This . . . is How to Read . . . a Pöem

Young male reading aloud from book at the beach
This is how . . . to read a pöem
with plenty of pregnant . . . pauses about to break . . .
water. Make them feel . . . your labor pains.
Let them know you suffer . . . to give birth . . .
to art . . . fart . . . Blow the world apart!

Continue reading “This . . . is How to Read . . . a Pöem”

Babble Bauble

Rejoice! The babblewalky is talking
again and flapping its finns again,
and whiffling along the Livy again,
flocking and cocking and stalking
again, snorkling verse and nursing the worst,
a perverse tongue, many tongues per verse,

a treacle, an icicle, an oracle, a tricycle,
a debacle, a miracle, you allegorical,
rhetorical, clerical ventricle, contracting,
expanding, snorkling blood into the brain,
talky walky, burbled you–it’s true!–but revel
elation nevertheless, shocking and mocking
the living bread of our lard and slather, for
nication of the nation, shout, whore Susanna evermore!


Anything Goes, Everything Goes

anything anything anything
anything I want to want to want to
spill, spurt, spit, flirt, flash, fawn or fall upon

Gravity, that old drag, is pulling me down
down to my bed and its little deaths
down through the floor to the big sleep,
so I’ll prance about while I can,
jump, sing, fart, and fornicate.

But don’t remember to forget,
let the golden moments slide
and evaporate into memory
then decay with your brain,
until nothing remains, not even a tittle.
If every bird song were remembered,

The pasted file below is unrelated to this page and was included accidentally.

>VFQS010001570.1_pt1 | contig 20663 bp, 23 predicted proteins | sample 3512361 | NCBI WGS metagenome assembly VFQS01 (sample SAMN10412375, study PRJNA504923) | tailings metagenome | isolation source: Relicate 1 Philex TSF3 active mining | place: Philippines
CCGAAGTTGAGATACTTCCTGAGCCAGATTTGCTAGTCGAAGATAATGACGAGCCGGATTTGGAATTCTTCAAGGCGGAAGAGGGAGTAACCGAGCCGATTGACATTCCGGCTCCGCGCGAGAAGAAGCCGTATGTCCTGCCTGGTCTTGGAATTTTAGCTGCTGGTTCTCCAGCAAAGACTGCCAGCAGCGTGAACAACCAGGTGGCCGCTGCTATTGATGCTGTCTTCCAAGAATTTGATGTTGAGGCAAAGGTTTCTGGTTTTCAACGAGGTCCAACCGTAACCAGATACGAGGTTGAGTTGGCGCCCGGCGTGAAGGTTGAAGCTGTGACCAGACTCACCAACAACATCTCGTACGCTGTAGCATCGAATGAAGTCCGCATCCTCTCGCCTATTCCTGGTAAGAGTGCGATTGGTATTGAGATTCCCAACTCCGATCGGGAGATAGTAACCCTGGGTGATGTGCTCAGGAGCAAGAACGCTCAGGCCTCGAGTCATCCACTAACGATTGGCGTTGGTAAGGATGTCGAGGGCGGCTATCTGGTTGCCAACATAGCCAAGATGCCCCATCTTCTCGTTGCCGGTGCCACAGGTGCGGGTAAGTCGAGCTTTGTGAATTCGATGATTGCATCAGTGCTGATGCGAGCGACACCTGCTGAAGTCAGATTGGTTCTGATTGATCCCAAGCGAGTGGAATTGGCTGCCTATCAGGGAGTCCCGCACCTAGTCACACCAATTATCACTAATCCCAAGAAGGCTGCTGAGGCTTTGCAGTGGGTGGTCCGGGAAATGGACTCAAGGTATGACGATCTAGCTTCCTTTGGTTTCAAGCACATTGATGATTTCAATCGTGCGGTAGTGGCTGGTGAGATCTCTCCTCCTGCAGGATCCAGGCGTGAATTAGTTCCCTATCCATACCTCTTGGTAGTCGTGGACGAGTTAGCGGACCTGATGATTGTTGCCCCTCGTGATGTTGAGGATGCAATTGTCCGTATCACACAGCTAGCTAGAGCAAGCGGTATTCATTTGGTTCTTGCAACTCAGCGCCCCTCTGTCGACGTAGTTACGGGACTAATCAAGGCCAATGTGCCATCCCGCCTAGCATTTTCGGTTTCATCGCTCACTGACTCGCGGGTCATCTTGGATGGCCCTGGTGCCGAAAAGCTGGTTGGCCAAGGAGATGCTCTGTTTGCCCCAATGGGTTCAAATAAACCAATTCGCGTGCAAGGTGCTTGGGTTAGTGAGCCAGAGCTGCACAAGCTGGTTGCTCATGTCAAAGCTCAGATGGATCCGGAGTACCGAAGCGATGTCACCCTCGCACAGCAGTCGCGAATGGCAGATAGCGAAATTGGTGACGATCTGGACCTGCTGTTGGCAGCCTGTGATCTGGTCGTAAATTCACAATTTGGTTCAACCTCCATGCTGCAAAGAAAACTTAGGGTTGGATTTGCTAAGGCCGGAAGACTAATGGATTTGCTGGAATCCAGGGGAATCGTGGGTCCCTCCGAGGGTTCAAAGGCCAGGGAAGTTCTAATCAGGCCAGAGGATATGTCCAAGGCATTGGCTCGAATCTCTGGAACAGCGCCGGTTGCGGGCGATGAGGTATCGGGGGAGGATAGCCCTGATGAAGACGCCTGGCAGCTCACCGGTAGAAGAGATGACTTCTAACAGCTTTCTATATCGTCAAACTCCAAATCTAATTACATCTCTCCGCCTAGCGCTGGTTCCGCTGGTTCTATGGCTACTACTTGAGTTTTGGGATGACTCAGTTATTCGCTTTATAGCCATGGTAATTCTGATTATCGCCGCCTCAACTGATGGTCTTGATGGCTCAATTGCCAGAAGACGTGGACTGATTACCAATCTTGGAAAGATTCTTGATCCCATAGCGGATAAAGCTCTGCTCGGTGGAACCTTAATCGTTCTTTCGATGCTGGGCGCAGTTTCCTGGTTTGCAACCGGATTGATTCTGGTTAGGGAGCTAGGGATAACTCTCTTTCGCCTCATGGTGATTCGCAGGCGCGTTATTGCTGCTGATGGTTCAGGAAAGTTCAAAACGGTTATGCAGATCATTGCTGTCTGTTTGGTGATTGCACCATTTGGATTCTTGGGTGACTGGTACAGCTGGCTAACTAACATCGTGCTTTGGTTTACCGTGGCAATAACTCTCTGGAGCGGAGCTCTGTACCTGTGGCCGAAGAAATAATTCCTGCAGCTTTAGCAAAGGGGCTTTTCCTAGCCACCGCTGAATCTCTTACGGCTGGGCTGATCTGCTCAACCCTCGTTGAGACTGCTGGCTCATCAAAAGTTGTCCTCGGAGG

there’d be no room for new song.
Forget and forgive the darkness;
it is as greedy as the light.

Once more away! The race is on,
so stop running. Tarry, if you will,
but do it quickly. Time’s wingèd chariot
fast approaches to carry you

into another day.

The Day of Life

For Rebecca Moorman

Bruised by too much purple
sunshine and the high coastal wind,
my forehead blunt as a thumb,
I fall asleep on ribbed sand,
salt-whitened pines crouched above me.

Didn’t want to swim at first too cold,
friends pulled me sputtering under waves.
When I resurfaced I could not stop blinking,
the sun in my eye like a silver nail.

Hours we splashed away, kicking fans of water
in the face of the moon, touching starfish,
letting sea anemones close around our fingers.

Rebecca, round as a stone and just as rough,
floated naked in a pool, heavy breasts swaying,
a translucent crab leg washing up against her back,
“Life may have begun in tidal pools like these,” she says.
“Life ends here too. Listen to the rush of the ocean
pulling the world back into herself one grain at a time.”

Soothed by the hush of waves,
senseless as sand, matter only,
I sleep like driftwood. How peaceful
to come apart with bits of crab and shell.